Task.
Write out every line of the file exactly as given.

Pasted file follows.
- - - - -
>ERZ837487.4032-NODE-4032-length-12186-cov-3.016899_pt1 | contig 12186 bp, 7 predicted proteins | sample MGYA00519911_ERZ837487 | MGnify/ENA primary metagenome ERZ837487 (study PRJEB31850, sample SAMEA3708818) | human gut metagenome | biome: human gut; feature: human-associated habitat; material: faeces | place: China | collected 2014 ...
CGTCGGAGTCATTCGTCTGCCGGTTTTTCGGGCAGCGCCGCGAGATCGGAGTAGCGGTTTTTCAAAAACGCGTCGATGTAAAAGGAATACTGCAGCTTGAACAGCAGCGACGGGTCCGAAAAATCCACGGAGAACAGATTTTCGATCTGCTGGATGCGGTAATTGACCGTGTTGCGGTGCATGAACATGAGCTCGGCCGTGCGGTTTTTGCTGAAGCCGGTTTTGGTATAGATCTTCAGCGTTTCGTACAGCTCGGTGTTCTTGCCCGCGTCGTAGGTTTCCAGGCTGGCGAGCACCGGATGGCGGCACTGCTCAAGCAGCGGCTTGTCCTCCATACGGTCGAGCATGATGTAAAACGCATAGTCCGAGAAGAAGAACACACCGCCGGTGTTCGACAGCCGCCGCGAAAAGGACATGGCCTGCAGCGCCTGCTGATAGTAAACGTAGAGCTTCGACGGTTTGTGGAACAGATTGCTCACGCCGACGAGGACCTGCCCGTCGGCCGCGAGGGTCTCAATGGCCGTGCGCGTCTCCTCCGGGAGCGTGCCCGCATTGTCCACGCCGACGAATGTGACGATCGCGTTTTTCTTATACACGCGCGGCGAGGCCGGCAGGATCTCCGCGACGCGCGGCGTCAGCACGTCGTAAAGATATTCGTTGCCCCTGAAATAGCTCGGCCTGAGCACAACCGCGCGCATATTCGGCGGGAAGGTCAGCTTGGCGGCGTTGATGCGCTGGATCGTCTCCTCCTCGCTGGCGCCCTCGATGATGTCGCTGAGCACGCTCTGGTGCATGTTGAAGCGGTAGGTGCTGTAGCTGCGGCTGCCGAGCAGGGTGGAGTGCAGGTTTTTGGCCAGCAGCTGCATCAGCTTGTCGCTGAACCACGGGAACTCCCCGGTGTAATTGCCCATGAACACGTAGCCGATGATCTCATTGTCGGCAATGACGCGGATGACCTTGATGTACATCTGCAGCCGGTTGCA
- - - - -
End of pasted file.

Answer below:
>ERZ837487.4032-NODE-4032-length-12186-cov-3.016899_pt1 | contig 12186 bp, 7 predicted proteins | sample MGYA00519911_ERZ837487 | MGnify/ENA primary metagenome ERZ837487 (study PRJEB31850, sample SAMEA3708818) | human gut metagenome | biome: human gut; feature: human-associated habitat; material: faeces | place: China | collected 2014 ...
CGTCGGAGTCATTCGTCTGCCGGTTTTTCGGGCAGCGCCGCGAGATCGGAGTAGCGGTTTTTCAAAAACGCGTCGATGTAAAAGGAATACTGCAGCTTGAACAGCAGCGACGGGTCCGAAAAATCCACGGAGAACAGATTTTCGATCTGCTGGATGCGGTAATTGACCGTGTTGCGGTGCATGAACATGAGCTCGGCCGTGCGGTTTTTGCTGAAGCCGGTTTTGGTATAGATCTTCAGCGTTTCGTACAGCTCGGTGTTCTTGCCCGCGTCGTAGGTTTCCAGGCTGGCGAGCACCGGATGGCGGCACTGCTCAAGCAGCGGCTTGTCCTCCATACGGTCGAGCATGATGTAAAACGCATAGTCCGAGAAGAAGAACACACCGCCGGTGTTCGACAGCCGCCGCGAAAAGGACATGGCCTGCAGCGCCTGCTGATAGTAAACGTAGAGCTTCGACGGTTTGTGGAACAGATTGCTCACGCCGACGAGGACCTGCCCGTCGGCCGCGAGGGTCTCAATGGCCGTGCGCGTCTCCTCCGGGAGCGTGCCCGCATTGTCCACGCCGACGAATGTGACGATCGCGTTTTTCTTATACACGCGCGGCGAGGCCGGCAGGATCTCCGCGACGCGCGGCGTCAGCACGTCGTAAAGATATTCGTTGCCCCTGAAATAGCTCGGCCTGAGCACAACCGCGCGCATATTCGGCGGGAAGGTCAGCTTGGCGGCGTTGATGCGCTGGATCGTCTCCTCCTCGCTGGCGCCCTCGATGATGTCGCTGAGCACGCTCTGGTGCATGTTGAAGCGGTAGGTGCTGTAGCTGCGGCTGCCGAGCAGGGTGGAGTGCAGGTTTTTGGCCAGCAGCTGCATCAGCTTGTCGCTGAACCACGGGAACTCCCCGGTGTAATTGCCCATGAACACGTAGCCGATGATCTCATTGTCGGCAATGACGCGGATGACCTTGATGTACATCTGCAGCCGGTTGCA